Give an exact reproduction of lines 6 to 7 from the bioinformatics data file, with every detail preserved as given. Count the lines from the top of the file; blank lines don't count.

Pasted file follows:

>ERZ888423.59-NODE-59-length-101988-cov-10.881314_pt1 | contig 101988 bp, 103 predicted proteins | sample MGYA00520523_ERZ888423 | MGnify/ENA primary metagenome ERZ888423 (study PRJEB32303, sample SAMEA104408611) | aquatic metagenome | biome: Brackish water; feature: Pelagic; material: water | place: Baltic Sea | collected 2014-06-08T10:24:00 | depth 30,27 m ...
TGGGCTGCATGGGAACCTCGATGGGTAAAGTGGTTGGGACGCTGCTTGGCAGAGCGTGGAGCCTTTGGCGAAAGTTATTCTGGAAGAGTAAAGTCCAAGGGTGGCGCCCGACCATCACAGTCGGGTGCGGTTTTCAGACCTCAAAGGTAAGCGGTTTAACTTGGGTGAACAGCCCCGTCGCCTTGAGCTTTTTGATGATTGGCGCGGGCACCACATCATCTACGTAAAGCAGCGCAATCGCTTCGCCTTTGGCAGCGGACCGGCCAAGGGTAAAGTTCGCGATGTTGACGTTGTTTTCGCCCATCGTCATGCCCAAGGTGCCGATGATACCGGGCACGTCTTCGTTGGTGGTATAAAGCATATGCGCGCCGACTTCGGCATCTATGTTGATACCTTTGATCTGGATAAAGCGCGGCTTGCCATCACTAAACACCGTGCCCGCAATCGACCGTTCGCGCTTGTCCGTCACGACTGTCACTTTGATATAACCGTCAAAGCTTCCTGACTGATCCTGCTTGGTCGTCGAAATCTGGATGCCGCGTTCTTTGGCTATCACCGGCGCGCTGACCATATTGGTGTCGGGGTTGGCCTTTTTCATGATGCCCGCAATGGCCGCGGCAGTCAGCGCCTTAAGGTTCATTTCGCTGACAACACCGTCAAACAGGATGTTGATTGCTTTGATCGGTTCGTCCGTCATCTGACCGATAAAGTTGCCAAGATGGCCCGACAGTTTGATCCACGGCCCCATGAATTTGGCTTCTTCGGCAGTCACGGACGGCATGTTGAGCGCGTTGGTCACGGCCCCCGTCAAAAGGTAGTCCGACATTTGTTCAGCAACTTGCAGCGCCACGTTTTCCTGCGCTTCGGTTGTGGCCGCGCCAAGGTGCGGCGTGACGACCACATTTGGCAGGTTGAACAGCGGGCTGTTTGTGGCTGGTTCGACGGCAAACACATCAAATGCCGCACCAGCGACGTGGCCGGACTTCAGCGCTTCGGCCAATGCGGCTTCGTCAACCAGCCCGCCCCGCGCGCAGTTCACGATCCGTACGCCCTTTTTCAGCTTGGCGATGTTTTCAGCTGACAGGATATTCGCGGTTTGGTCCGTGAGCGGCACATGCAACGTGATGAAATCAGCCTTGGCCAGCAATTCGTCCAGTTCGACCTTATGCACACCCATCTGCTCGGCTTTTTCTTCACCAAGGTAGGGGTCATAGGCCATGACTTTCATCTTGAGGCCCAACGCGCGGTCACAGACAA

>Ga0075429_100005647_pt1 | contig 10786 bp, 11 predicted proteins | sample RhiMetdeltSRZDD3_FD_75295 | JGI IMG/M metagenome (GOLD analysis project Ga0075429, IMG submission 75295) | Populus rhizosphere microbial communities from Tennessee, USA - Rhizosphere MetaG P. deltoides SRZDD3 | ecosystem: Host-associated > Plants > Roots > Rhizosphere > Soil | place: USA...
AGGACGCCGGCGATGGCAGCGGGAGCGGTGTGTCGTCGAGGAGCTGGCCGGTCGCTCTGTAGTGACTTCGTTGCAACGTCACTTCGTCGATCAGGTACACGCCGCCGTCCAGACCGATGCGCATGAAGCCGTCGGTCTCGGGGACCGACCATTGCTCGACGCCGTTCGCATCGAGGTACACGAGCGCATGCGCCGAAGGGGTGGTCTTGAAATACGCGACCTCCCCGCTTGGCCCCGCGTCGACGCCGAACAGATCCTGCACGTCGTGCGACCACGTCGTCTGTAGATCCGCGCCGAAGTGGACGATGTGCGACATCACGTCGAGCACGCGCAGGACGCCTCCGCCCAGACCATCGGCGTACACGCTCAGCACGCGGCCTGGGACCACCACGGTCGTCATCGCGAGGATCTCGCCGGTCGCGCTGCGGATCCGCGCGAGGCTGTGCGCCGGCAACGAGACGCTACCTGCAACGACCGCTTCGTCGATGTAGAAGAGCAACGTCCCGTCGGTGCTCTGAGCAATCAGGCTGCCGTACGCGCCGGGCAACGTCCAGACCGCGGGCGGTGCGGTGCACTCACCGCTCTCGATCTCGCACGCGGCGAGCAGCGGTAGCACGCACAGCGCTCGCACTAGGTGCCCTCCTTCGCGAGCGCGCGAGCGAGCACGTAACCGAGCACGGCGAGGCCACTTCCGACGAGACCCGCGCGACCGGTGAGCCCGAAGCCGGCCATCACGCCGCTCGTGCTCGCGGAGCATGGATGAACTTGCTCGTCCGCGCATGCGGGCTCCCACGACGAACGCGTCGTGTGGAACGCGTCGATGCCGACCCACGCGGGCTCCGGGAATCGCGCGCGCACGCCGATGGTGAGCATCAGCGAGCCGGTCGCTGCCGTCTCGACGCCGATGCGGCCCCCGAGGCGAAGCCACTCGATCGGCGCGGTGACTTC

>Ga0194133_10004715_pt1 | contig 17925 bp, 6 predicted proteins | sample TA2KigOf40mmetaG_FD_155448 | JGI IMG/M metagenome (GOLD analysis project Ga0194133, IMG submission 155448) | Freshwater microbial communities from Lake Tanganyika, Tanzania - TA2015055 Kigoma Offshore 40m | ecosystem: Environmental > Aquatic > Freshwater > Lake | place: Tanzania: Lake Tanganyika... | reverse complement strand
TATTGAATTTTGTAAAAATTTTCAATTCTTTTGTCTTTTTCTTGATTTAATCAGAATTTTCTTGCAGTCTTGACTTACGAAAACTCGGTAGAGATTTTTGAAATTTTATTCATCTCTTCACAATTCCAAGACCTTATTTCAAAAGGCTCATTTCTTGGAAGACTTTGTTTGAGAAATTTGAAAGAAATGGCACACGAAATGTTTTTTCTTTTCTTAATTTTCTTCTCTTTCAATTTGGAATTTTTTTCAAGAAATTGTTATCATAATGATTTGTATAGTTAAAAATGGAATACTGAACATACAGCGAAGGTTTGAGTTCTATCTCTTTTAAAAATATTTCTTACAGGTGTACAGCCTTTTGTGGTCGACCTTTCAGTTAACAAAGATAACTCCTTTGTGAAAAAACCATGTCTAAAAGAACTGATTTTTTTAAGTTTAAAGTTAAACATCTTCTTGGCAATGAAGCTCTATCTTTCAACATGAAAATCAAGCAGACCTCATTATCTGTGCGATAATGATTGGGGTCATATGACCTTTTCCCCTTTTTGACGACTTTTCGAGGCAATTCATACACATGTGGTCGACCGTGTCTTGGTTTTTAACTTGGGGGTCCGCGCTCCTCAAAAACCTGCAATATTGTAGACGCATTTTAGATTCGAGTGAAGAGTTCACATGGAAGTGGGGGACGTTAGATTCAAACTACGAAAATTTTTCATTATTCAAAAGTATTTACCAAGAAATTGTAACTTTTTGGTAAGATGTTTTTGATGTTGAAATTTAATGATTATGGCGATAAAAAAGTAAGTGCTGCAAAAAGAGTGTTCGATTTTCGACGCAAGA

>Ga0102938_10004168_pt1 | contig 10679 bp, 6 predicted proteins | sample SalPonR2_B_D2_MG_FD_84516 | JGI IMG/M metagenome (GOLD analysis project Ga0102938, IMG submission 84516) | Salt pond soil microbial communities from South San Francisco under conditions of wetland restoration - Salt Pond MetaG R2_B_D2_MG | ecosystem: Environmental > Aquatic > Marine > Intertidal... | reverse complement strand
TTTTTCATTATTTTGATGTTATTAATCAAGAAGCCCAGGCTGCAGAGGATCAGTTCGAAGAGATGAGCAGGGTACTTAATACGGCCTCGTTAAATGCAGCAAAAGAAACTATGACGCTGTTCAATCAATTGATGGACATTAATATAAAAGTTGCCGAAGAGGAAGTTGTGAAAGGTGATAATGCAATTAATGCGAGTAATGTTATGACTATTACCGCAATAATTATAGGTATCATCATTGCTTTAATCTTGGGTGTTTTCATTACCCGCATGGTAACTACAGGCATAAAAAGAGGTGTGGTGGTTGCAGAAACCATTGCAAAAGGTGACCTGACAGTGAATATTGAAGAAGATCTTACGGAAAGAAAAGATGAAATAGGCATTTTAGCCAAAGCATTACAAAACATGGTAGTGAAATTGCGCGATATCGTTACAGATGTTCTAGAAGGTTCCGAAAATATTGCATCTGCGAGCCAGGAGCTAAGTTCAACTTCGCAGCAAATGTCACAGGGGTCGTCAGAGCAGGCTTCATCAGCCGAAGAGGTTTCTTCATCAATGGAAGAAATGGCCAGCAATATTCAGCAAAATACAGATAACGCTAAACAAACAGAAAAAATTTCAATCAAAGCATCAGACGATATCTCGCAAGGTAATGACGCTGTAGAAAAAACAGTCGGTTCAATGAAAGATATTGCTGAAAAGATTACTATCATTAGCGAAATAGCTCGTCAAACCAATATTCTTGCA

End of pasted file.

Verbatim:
TATTGAATTTTGTAAAAATTTTCAATTCTTTTGTCTTTTTCTTGATTTAATCAGAATTTTCTTGCAGTCTTGACTTACGAAAACTCGGTAGAGATTTTTGAAATTTTATTCATCTCTTCACAATTCCAAGACCTTATTTCAAAAGGCTCATTTCTTGGAAGACTTTGTTTGAGAAATTTGAAAGAAATGGCACACGAAATGTTTTTTCTTTTCTTAATTTTCTTCTCTTTCAATTTGGAATTTTTTTCAAGAAATTGTTATCATAATGATTTGTATAGTTAAAAATGGAATACTGAACATACAGCGAAGGTTTGAGTTCTATCTCTTTTAAAAATATTTCTTACAGGTGTACAGCCTTTTGTGGTCGACCTTTCAGTTAACAAAGATAACTCCTTTGTGAAAAAACCATGTCTAAAAGAACTGATTTTTTTAAGTTTAAAGTTAAACATCTTCTTGGCAATGAAGCTCTATCTTTCAACATGAAAATCAAGCAGACCTCATTATCTGTGCGATAATGATTGGGGTCATATGACCTTTTCCCCTTTTTGACGACTTTTCGAGGCAATTCATACACATGTGGTCGACCGTGTCTTGGTTTTTAACTTGGGGGTCCGCGCTCCTCAAAAACCTGCAATATTGTAGACGCATTTTAGATTCGAGTGAAGAGTTCACATGGAAGTGGGGGACGTTAGATTCAAACTACGAAAATTTTTCATTATTCAAAAGTATTTACCAAGAAATTGTAACTTTTTGGTAAGATGTTTTTGATGTTGAAATTTAATGATTATGGCGATAAAAAAGTAAGTGCTGCAAAAAGAGTGTTCGATTTTCGACGCAAGA

>Ga0102938_10004168_pt1 | contig 10679 bp, 6 predicted proteins | sample SalPonR2_B_D2_MG_FD_84516 | JGI IMG/M metagenome (GOLD analysis project Ga0102938, IMG submission 84516) | Salt pond soil microbial communities from South San Francisco under conditions of wetland restoration - Salt Pond MetaG R2_B_D2_MG | ecosystem: Environmental > Aquatic > Marine > Intertidal... | reverse complement strand